The Maya Diaspora

The Maya Diaspora : Guatemalan Roots, New American Lives

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Maya people have lived for thousands of years in the mountains and forests of Guatemala, but they lost control of their land, becoming serfs and refugees, when the Spanish invaded in the sixteenth century. Under the Spanish and the Guatemalan non-Indian elites, they suffered enforced poverty as a resident source of cheap labor for non-Maya projects, particularly agriculture production. Following the CIA-induced coup that toppled Guatemala's elected government in 1954, their misery was exacerbated by government accommodation to United States \u0022interests,\u0022 which promoted crops for export and reinforced the need for cheap and passive labor. This widespread poverty was endemic throughout northwestern Guatemala, where 80 percent of Maya children were chronically malnourished, and forced wide-scale migration to the Pacific coast. The self-help aid that flowed into the area in the 1960s and 1970s raised hopes for justice and equity that were brutally suppressed by Guatemala's military government. This military reprisal led to a massive diaspora of Maya throughout Canada, the United States, Mexico, and Central America. This collection describes that process and the results. The chapters show the dangers and problems of the migratory/refugee process and the range of creative cultural adaptations that the Maya have developed. It provides the first comparative view of the formation and transformation of this new and expanding transnational population, presented from the standpoint of the migrants themselves as well as from a societal and international perspective. Together, the chapters furnish ethnographically grounded perspectives on the dynamic implications of uprooting and resettlement, social and psychological adjustment, long-term prospects for continued links to migration history from Guatemala, and the development of a sense of co-ethnicity with other indigenous people of Maya descent. As the Maya struggle to find their place in a more global society, their stories of quiet courage epitomize those of many other ethnic groups, migrants, and refugees today.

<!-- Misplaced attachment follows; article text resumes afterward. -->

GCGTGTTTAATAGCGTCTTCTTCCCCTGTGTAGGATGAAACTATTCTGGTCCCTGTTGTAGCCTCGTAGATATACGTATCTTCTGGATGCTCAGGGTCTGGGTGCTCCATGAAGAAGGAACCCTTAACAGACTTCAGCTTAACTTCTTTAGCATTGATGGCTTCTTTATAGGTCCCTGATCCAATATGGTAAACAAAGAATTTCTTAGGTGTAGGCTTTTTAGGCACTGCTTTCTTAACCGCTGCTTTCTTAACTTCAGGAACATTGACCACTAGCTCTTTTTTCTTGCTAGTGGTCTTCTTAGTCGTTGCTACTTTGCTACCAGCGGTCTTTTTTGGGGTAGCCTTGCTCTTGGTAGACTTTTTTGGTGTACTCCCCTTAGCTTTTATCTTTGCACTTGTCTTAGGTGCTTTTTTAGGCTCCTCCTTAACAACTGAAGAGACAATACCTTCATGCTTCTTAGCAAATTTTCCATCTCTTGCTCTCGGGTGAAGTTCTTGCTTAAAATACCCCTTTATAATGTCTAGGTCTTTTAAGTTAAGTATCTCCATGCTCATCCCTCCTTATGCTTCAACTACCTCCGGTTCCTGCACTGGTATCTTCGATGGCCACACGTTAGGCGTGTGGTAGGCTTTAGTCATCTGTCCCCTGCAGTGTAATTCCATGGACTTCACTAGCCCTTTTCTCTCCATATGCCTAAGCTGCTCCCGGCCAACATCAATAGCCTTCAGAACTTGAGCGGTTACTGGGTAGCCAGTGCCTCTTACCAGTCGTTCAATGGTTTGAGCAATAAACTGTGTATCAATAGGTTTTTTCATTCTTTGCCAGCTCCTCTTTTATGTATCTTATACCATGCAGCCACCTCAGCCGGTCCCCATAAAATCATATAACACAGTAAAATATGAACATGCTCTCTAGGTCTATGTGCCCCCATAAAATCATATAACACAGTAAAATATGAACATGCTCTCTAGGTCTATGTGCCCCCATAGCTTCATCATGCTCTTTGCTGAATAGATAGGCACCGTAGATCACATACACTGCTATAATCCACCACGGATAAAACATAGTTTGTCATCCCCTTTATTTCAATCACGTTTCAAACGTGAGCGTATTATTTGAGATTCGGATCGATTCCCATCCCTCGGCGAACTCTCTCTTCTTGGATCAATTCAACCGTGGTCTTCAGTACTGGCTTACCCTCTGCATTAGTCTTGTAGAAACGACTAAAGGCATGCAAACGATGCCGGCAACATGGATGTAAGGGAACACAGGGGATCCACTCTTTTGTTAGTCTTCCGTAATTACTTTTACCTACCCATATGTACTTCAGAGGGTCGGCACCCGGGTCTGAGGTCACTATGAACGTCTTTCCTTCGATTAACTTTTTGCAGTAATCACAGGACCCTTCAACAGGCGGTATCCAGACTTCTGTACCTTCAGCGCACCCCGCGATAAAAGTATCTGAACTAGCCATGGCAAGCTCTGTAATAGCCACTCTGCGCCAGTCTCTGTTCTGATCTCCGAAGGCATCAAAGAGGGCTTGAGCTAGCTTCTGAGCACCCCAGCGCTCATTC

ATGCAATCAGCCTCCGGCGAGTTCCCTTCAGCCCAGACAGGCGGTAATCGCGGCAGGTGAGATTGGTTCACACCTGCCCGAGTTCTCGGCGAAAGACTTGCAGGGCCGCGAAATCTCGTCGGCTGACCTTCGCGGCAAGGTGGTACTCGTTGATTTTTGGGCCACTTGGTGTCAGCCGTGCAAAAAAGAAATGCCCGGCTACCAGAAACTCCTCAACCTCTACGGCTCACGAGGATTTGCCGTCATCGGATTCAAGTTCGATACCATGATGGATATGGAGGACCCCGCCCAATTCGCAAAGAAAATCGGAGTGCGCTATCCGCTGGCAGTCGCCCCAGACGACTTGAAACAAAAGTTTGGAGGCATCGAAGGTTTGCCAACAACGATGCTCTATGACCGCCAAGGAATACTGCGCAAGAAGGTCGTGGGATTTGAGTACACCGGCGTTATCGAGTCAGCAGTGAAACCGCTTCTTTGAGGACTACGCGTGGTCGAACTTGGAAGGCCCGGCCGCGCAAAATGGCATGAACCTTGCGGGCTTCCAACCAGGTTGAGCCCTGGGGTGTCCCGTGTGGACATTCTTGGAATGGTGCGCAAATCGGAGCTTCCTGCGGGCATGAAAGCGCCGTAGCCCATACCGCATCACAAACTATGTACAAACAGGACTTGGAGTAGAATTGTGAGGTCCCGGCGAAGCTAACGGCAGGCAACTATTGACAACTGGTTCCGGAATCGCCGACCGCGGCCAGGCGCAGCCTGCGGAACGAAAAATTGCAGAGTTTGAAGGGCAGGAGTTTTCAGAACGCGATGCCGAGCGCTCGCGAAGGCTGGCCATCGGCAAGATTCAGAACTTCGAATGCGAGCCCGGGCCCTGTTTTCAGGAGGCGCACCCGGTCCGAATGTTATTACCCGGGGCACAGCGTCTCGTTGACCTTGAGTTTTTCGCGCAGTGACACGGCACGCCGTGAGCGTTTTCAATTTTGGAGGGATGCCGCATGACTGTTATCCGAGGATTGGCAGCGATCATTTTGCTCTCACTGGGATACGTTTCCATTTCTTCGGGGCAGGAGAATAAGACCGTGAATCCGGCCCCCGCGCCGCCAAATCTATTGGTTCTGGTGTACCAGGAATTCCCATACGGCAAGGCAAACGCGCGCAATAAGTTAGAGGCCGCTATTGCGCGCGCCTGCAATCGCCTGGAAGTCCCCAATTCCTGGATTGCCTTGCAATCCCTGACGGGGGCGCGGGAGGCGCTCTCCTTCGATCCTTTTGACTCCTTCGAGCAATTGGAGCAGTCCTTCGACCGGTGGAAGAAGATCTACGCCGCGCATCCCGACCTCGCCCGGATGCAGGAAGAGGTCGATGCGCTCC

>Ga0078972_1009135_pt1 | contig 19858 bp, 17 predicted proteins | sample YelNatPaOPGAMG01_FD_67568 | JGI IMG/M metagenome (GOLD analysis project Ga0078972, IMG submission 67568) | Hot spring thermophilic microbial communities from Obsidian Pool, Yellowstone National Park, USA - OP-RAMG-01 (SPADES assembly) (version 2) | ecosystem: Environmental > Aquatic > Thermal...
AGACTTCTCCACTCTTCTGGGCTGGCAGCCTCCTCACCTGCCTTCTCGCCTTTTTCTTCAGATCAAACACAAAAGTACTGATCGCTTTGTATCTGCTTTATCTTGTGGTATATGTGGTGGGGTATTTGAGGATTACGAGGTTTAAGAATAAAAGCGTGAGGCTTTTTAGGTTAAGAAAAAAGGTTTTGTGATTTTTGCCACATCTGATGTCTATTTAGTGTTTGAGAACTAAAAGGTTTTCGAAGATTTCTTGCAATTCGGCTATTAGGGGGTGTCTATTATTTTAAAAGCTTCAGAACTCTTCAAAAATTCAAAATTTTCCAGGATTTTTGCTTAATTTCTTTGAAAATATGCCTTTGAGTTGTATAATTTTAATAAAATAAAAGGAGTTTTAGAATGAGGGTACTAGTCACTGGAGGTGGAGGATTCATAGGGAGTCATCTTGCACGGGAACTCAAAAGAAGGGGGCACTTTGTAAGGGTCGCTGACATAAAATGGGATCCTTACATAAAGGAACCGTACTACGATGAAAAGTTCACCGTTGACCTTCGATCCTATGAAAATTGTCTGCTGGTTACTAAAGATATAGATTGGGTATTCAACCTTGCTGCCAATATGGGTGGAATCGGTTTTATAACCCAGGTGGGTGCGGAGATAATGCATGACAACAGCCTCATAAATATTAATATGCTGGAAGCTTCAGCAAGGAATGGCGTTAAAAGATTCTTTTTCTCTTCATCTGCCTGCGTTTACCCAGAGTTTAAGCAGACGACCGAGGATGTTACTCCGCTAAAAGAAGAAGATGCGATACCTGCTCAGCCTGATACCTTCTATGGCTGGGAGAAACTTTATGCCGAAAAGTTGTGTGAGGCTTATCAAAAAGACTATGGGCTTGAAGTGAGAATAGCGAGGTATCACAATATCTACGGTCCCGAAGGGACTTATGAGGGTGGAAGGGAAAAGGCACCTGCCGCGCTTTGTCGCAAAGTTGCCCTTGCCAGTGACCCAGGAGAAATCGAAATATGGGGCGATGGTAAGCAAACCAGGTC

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Product details

  • Paperback | 280 pages
  • 152.7 x 228.3 x 53.6mm | 1,268.99g
  • Temple University Press,U.S.
  • Philadelphia PA, United States
  • English
  • New.
  • 6 tables, 5 maps
  • 1566397952
  • 9781566397957

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Review quote

"This fine collection of 16 essays explores many different aspects of that exodus from Guatemala." --Choice

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About James Loucky

James Loucky is a professor of anthropology at Western Washington University. He specializes in Latin American affairs, international migration, and intercultural education.

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